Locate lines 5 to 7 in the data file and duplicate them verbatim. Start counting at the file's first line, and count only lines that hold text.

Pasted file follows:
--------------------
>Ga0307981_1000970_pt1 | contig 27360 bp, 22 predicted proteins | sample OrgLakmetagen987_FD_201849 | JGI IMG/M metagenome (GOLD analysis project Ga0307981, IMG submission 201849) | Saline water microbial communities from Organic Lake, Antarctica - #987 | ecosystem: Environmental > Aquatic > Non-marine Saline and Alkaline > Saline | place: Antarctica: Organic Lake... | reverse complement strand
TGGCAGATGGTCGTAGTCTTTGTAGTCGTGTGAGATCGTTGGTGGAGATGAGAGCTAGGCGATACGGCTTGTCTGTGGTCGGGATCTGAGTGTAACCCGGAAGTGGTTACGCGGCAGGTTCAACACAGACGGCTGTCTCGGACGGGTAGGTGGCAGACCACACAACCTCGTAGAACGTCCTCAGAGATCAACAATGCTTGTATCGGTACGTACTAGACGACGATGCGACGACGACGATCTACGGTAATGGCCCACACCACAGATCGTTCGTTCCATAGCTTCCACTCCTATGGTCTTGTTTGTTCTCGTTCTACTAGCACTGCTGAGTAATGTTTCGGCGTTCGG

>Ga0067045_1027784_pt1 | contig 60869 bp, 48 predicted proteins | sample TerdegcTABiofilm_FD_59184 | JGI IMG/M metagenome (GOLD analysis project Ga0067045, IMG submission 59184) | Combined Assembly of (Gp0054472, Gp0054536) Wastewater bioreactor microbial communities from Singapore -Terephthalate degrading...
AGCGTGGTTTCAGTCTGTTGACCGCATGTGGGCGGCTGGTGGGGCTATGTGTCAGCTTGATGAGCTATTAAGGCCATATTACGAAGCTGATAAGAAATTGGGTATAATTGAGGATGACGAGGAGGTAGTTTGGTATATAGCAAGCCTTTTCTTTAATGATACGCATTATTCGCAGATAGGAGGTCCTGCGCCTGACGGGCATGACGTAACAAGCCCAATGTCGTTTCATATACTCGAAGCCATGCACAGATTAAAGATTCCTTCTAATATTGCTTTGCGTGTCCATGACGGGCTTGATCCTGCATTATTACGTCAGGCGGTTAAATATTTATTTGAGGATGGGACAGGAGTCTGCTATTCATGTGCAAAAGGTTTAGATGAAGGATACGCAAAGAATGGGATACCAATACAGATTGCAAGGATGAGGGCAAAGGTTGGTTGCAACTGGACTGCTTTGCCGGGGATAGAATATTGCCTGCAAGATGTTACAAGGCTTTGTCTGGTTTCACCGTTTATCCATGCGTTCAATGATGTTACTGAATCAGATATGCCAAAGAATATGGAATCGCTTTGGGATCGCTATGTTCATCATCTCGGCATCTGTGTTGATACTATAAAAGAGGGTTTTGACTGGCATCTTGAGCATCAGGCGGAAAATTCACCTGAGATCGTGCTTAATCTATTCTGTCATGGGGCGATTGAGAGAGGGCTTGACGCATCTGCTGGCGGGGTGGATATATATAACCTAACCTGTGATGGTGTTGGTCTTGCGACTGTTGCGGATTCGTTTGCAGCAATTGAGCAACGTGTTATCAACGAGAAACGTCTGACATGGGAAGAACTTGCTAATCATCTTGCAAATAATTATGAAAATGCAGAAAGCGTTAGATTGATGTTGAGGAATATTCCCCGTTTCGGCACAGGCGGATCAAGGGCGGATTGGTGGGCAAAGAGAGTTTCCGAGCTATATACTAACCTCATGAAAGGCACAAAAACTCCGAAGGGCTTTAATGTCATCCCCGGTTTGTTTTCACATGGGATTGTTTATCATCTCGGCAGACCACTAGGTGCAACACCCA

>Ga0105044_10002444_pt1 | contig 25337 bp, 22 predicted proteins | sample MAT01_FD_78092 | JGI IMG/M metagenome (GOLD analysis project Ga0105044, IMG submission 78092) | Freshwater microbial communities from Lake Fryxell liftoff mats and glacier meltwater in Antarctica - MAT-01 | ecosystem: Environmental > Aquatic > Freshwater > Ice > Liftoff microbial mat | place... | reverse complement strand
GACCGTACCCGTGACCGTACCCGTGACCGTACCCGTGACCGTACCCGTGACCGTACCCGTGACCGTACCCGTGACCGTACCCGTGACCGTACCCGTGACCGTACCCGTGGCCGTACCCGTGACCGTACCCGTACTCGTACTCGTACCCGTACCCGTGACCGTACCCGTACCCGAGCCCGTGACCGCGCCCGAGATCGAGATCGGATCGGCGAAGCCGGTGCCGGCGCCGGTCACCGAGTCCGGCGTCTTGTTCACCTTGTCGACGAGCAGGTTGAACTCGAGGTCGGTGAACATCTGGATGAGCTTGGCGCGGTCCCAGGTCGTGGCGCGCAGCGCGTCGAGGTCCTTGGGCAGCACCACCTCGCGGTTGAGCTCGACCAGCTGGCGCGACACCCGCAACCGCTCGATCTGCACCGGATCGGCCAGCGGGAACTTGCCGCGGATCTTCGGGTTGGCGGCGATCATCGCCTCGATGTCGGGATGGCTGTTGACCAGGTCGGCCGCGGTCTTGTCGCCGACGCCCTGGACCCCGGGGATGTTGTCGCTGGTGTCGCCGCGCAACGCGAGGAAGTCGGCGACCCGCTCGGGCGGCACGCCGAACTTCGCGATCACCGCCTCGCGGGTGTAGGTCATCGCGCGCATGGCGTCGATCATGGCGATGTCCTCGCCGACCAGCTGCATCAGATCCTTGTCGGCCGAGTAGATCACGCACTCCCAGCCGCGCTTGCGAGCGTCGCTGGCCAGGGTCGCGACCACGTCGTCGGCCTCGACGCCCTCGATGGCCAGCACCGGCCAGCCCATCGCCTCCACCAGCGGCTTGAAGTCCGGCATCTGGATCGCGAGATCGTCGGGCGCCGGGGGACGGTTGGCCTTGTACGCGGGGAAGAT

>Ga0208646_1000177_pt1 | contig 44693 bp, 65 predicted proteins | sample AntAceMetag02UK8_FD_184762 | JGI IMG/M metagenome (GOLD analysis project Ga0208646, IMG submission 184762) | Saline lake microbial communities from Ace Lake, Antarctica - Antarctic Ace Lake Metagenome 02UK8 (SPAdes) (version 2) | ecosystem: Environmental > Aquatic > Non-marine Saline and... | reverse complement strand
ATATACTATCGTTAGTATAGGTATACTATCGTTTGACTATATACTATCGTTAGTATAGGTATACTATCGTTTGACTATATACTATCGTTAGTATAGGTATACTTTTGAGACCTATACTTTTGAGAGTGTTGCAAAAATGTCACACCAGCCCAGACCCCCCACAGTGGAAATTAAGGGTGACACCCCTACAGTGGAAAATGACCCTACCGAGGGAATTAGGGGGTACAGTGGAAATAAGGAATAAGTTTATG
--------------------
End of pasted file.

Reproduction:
>Ga0105044_10002444_pt1 | contig 25337 bp, 22 predicted proteins | sample MAT01_FD_78092 | JGI IMG/M metagenome (GOLD analysis project Ga0105044, IMG submission 78092) | Freshwater microbial communities from Lake Fryxell liftoff mats and glacier meltwater in Antarctica - MAT-01 | ecosystem: Environmental > Aquatic > Freshwater > Ice > Liftoff microbial mat | place... | reverse complement strand
GACCGTACCCGTGACCGTACCCGTGACCGTACCCGTGACCGTACCCGTGACCGTACCCGTGACCGTACCCGTGACCGTACCCGTGACCGTACCCGTGACCGTACCCGTGGCCGTACCCGTGACCGTACCCGTACTCGTACTCGTACCCGTACCCGTGACCGTACCCGTACCCGAGCCCGTGACCGCGCCCGAGATCGAGATCGGATCGGCGAAGCCGGTGCCGGCGCCGGTCACCGAGTCCGGCGTCTTGTTCACCTTGTCGACGAGCAGGTTGAACTCGAGGTCGGTGAACATCTGGATGAGCTTGGCGCGGTCCCAGGTCGTGGCGCGCAGCGCGTCGAGGTCCTTGGGCAGCACCACCTCGCGGTTGAGCTCGACCAGCTGGCGCGACACCCGCAACCGCTCGATCTGCACCGGATCGGCCAGCGGGAACTTGCCGCGGATCTTCGGGTTGGCGGCGATCATCGCCTCGATGTCGGGATGGCTGTTGACCAGGTCGGCCGCGGTCTTGTCGCCGACGCCCTGGACCCCGGGGATGTTGTCGCTGGTGTCGCCGCGCAACGCGAGGAAGTCGGCGACCCGCTCGGGCGGCACGCCGAACTTCGCGATCACCGCCTCGCGGGTGTAGGTCATCGCGCGCATGGCGTCGATCATGGCGATGTCCTCGCCGACCAGCTGCATCAGATCCTTGTCGGCCGAGTAGATCACGCACTCCCAGCCGCGCTTGCGAGCGTCGCTGGCCAGGGTCGCGACCACGTCGTCGGCCTCGACGCCCTCGATGGCCAGCACCGGCCAGCCCATCGCCTCCACCAGCGGCTTGAAGTCCGGCATCTGGATCGCGAGATCGTCGGGCGCCGGGGGACGGTTGGCCTTGTACGCGGGGAAGAT

>Ga0208646_1000177_pt1 | contig 44693 bp, 65 predicted proteins | sample AntAceMetag02UK8_FD_184762 | JGI IMG/M metagenome (GOLD analysis project Ga0208646, IMG submission 184762) | Saline lake microbial communities from Ace Lake, Antarctica - Antarctic Ace Lake Metagenome 02UK8 (SPAdes) (version 2) | ecosystem: Environmental > Aquatic > Non-marine Saline and... | reverse complement strand